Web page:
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EXCLUSIVE: Bay Area Red Cross volunteer helps Ukrainian refugees on frontline of war


SAN FRANCISCO (KGO) — The Bay Area is supporting Ukraine, and a volunteer is taking it to another level.

“Every time I turned on ABC7 News and saw what was going on, I got angry and felt like I had to do something other than wave a flag at rallies,” Dennis Otoshi said. Otoshi is an American Red Cross volunteer, who is not on the ground in Ukraine, but he was determined to make it happen and did so at his own expense.

“I contacted my friends from the Ukrainian Red Cross and said ‘do you need my help’ and they said yes of course, and so I immediately flew to Warsaw,” said Otoshi, who finally managed to get to Ukraine. “It took me a week and I finally caught a refugee train coming back the other way.”

And he’s been putting his nursing skills to good use ever since. “As soon as I hit the ground I responded with the emergency response team. We drove off in a large ambulance to one of the buildings – it was last Tuesday which was hit by a cruise missile.”

VIDEO: Romanian family helps 600 Ukrainian refugees find shelter and food

He remained at the scene for hours and is now holding a bulletin taken from the ruins, still unsure if the girl is alive.

“We were rounding up all the survivors and also talking to relatives. They would come and ask us questions and we would try to calm them down,” Otoshi said, noting that staying calm can be difficult.

“You sometimes hear what sounds like the Blue Angels, but all of a sudden there’s a boom and that means the air defenses have knocked it out successfully.”

Otoshi is no stranger to a crisis having served in the United States and around the world.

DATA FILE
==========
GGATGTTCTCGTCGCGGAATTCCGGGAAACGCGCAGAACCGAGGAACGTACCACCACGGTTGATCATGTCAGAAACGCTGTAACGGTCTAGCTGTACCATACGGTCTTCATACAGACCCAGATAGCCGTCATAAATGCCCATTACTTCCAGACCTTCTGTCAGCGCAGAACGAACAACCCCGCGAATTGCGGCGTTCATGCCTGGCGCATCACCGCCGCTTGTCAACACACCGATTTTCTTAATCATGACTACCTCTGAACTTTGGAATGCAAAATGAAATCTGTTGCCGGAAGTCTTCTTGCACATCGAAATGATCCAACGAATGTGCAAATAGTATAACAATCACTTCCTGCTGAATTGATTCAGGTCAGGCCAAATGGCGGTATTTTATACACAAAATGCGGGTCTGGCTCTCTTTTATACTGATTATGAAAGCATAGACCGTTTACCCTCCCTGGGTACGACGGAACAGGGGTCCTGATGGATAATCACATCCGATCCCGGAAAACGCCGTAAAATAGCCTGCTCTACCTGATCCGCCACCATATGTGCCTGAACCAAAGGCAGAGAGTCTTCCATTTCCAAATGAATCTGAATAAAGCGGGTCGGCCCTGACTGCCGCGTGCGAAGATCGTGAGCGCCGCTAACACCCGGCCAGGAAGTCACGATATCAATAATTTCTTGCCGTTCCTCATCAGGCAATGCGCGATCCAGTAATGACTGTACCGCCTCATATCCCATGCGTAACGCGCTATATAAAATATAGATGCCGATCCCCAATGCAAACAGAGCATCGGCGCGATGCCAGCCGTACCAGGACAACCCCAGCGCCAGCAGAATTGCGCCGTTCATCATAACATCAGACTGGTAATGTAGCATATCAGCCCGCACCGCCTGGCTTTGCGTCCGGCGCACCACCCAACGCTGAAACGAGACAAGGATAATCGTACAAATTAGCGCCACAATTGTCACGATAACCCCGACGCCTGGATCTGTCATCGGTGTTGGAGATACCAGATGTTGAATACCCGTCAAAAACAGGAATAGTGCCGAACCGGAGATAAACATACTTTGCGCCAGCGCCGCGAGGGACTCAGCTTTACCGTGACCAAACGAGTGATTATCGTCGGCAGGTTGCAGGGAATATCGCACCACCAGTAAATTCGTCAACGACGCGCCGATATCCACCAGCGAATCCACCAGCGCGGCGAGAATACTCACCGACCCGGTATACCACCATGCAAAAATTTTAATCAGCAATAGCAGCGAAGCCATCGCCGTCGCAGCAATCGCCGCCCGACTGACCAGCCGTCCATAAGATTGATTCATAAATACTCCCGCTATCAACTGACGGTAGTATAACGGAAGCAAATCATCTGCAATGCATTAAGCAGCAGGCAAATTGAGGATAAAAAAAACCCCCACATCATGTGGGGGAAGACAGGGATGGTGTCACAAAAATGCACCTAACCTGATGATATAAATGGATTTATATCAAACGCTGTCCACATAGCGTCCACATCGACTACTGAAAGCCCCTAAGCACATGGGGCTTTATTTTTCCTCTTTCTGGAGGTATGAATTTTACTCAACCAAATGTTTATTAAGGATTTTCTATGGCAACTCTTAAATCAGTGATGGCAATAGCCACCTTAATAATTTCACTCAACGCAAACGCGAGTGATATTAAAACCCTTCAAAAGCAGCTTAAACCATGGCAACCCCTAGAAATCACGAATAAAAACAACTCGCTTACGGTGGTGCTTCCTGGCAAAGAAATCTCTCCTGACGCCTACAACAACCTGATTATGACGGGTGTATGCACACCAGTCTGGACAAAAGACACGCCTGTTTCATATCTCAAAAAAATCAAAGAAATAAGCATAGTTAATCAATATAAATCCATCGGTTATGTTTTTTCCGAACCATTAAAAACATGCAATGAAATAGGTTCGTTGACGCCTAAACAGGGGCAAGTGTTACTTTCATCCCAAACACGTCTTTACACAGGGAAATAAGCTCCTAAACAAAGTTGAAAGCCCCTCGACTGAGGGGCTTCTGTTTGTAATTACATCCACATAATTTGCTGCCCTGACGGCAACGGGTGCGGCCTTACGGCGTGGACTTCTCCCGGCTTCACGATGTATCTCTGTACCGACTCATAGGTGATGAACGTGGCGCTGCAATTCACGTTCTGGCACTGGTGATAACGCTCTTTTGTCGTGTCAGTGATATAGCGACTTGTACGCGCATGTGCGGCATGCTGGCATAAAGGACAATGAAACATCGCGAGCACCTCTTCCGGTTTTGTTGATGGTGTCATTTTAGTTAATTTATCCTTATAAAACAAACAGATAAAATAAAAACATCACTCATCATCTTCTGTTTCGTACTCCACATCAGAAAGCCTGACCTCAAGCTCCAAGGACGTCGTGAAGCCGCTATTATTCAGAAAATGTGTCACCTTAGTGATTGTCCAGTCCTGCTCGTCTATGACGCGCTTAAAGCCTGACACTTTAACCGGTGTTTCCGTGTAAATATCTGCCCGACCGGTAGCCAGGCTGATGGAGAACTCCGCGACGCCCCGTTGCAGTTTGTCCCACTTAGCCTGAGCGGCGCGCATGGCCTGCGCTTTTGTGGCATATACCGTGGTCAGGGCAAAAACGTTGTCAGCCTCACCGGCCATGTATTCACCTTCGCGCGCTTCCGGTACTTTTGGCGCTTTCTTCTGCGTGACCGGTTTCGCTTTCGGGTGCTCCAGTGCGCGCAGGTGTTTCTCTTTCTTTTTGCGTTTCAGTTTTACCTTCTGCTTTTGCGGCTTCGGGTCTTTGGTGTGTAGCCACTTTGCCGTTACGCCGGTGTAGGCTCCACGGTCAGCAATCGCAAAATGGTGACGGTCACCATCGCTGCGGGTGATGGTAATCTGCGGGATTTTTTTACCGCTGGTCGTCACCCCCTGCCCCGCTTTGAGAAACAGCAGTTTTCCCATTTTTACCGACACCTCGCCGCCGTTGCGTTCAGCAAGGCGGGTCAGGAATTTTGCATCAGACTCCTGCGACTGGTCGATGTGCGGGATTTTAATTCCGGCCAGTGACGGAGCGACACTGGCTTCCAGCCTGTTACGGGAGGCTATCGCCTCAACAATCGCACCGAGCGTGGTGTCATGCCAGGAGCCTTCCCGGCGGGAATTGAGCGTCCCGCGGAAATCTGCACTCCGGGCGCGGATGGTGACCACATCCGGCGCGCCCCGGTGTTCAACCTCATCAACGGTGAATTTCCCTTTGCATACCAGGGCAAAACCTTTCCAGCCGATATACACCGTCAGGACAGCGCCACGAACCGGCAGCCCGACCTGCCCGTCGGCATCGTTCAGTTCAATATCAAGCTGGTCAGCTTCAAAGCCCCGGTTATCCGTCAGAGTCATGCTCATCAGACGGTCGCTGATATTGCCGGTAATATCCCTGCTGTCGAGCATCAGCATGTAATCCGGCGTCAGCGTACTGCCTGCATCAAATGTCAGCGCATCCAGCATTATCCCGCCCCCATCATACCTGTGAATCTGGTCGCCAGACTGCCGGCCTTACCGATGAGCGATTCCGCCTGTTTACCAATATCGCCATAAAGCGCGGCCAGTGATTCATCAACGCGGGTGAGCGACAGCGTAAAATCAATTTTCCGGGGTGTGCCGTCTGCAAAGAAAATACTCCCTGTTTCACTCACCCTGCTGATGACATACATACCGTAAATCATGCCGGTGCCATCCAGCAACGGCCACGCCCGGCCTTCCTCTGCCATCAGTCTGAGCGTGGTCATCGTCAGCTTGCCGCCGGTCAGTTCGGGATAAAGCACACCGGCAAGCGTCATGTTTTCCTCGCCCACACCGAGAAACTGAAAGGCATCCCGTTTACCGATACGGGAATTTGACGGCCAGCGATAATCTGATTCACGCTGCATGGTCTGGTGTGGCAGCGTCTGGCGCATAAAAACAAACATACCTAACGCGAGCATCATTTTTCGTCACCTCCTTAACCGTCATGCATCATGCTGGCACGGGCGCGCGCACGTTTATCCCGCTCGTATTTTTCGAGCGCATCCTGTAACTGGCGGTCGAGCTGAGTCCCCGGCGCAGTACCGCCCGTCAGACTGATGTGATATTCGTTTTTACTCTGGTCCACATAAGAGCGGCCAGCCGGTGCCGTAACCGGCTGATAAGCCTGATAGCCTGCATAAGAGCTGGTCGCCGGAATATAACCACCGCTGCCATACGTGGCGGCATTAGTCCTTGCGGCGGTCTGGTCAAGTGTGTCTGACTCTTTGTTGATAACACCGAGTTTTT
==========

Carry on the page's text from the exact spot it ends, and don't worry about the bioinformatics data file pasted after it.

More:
“The wildfires we’ve had. The floods in Nebraska, Louisiana, Texas. The hurricanes. The tornadoes,” he said, but nothing really compares to being in the center of… ‘a war.

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“What we’re doing here in Ukraine is kind of on a larger scale and of course during the wildfires nobody shot me,” said Otoshi, who credits his wit to his upbringing in the Bay Area. .

“I think it’s just the nature of being a San Franciscan, you know, where people who need help reach out to you,” Otoshi said, explaining that his deep desire to help in Ukraine is also linked to the house.

“I grew up with the Russian, Ukrainian and Belarusian community on Geary Blvd, so that was part of my upbringing.”

When it comes to the dangers of the mission, Otoshi is completely at peace with the risk.

“Now that I’m in Ukraine, I can sleep well even with the noise and the possibility of being blown up, because I’m doing something directly to help the Ukrainian people.”

TAKE ACTION: Local and national support for Ukrainians

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